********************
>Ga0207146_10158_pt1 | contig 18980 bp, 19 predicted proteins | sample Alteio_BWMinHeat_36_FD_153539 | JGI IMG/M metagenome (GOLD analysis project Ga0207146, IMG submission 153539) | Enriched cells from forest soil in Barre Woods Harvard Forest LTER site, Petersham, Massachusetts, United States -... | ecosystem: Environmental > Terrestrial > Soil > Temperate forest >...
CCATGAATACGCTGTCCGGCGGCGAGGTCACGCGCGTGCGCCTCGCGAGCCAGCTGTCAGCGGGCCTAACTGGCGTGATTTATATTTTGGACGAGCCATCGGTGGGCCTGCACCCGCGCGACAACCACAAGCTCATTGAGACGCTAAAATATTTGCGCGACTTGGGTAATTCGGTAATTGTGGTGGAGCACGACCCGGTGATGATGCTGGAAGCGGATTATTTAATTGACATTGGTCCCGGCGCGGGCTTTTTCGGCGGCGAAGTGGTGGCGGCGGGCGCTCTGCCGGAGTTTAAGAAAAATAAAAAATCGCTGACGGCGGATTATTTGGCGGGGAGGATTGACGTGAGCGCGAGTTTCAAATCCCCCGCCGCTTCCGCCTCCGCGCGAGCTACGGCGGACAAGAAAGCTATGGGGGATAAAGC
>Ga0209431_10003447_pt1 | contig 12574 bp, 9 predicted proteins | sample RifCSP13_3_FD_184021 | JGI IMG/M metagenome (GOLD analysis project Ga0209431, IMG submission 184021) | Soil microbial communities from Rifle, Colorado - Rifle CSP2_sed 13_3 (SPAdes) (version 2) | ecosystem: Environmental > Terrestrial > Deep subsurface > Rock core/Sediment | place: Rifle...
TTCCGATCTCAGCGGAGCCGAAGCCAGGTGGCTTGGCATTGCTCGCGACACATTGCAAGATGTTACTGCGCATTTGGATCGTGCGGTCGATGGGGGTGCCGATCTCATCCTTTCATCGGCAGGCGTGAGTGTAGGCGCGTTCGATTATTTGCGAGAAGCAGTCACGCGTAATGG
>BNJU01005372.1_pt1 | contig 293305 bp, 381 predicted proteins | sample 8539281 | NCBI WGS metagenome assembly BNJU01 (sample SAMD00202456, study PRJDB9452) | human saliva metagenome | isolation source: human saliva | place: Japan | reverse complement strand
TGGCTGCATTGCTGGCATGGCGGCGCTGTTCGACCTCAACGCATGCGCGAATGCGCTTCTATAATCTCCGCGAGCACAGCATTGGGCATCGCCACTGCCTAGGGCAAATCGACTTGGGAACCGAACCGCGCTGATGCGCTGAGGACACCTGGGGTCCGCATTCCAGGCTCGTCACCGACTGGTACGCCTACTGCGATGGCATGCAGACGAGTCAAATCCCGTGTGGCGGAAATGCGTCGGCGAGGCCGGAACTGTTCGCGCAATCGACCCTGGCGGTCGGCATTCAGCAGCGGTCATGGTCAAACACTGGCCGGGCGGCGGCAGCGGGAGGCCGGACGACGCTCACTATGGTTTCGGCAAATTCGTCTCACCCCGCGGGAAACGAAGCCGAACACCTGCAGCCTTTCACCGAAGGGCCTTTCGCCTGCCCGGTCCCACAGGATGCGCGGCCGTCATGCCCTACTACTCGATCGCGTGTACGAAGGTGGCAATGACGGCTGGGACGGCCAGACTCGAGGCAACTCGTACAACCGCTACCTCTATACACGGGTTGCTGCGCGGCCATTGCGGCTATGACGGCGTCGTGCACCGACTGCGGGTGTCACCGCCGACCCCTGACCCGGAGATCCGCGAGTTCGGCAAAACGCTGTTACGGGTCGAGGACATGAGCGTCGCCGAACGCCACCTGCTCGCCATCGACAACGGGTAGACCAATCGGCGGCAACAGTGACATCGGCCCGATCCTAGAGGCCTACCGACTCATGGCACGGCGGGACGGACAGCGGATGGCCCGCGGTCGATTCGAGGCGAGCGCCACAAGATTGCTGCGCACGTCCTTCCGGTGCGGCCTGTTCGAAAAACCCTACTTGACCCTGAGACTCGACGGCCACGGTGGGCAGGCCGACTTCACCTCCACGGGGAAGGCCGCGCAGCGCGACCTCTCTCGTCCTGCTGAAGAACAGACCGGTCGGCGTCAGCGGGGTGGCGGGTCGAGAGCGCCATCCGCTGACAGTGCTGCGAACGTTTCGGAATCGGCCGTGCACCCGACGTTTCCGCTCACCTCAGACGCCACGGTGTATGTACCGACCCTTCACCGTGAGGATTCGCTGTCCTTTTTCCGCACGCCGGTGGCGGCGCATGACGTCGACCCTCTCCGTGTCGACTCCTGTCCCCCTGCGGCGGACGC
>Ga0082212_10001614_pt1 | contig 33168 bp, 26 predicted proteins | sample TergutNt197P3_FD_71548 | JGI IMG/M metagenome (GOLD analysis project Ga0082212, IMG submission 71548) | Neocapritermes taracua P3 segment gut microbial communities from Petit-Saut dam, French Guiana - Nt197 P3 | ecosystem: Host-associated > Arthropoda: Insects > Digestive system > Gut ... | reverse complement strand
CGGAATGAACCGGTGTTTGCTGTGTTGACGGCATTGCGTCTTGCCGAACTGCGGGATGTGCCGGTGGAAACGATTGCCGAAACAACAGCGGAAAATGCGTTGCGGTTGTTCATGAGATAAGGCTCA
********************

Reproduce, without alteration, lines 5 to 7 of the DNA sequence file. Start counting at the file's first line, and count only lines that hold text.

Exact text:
>BNJU01005372.1_pt1 | contig 293305 bp, 381 predicted proteins | sample 8539281 | NCBI WGS metagenome assembly BNJU01 (sample SAMD00202456, study PRJDB9452) | human saliva metagenome | isolation source: human saliva | place: Japan | reverse complement strand
TGGCTGCATTGCTGGCATGGCGGCGCTGTTCGACCTCAACGCATGCGCGAATGCGCTTCTATAATCTCCGCGAGCACAGCATTGGGCATCGCCACTGCCTAGGGCAAATCGACTTGGGAACCGAACCGCGCTGATGCGCTGAGGACACCTGGGGTCCGCATTCCAGGCTCGTCACCGACTGGTACGCCTACTGCGATGGCATGCAGACGAGTCAAATCCCGTGTGGCGGAAATGCGTCGGCGAGGCCGGAACTGTTCGCGCAATCGACCCTGGCGGTCGGCATTCAGCAGCGGTCATGGTCAAACACTGGCCGGGCGGCGGCAGCGGGAGGCCGGACGACGCTCACTATGGTTTCGGCAAATTCGTCTCACCCCGCGGGAAACGAAGCCGAACACCTGCAGCCTTTCACCGAAGGGCCTTTCGCCTGCCCGGTCCCACAGGATGCGCGGCCGTCATGCCCTACTACTCGATCGCGTGTACGAAGGTGGCAATGACGGCTGGGACGGCCAGACTCGAGGCAACTCGTACAACCGCTACCTCTATACACGGGTTGCTGCGCGGCCATTGCGGCTATGACGGCGTCGTGCACCGACTGCGGGTGTCACCGCCGACCCCTGACCCGGAGATCCGCGAGTTCGGCAAAACGCTGTTACGGGTCGAGGACATGAGCGTCGCCGAACGCCACCTGCTCGCCATCGACAACGGGTAGACCAATCGGCGGCAACAGTGACATCGGCCCGATCCTAGAGGCCTACCGACTCATGGCACGGCGGGACGGACAGCGGATGGCCCGCGGTCGATTCGAGGCGAGCGCCACAAGATTGCTGCGCACGTCCTTCCGGTGCGGCCTGTTCGAAAAACCCTACTTGACCCTGAGACTCGACGGCCACGGTGGGCAGGCCGACTTCACCTCCACGGGGAAGGCCGCGCAGCGCGACCTCTCTCGTCCTGCTGAAGAACAGACCGGTCGGCGTCAGCGGGGTGGCGGGTCGAGAGCGCCATCCGCTGACAGTGCTGCGAACGTTTCGGAATCGGCCGTGCACCCGACGTTTCCGCTCACCTCAGACGCCACGGTGTATGTACCGACCCTTCACCGTGAGGATTCGCTGTCCTTTTTCCGCACGCCGGTGGCGGCGCATGACGTCGACCCTCTCCGTGTCGACTCCTGTCCCCCTGCGGCGGACGC
>Ga0082212_10001614_pt1 | contig 33168 bp, 26 predicted proteins | sample TergutNt197P3_FD_71548 | JGI IMG/M metagenome (GOLD analysis project Ga0082212, IMG submission 71548) | Neocapritermes taracua P3 segment gut microbial communities from Petit-Saut dam, French Guiana - Nt197 P3 | ecosystem: Host-associated > Arthropoda: Insects > Digestive system > Gut ... | reverse complement strand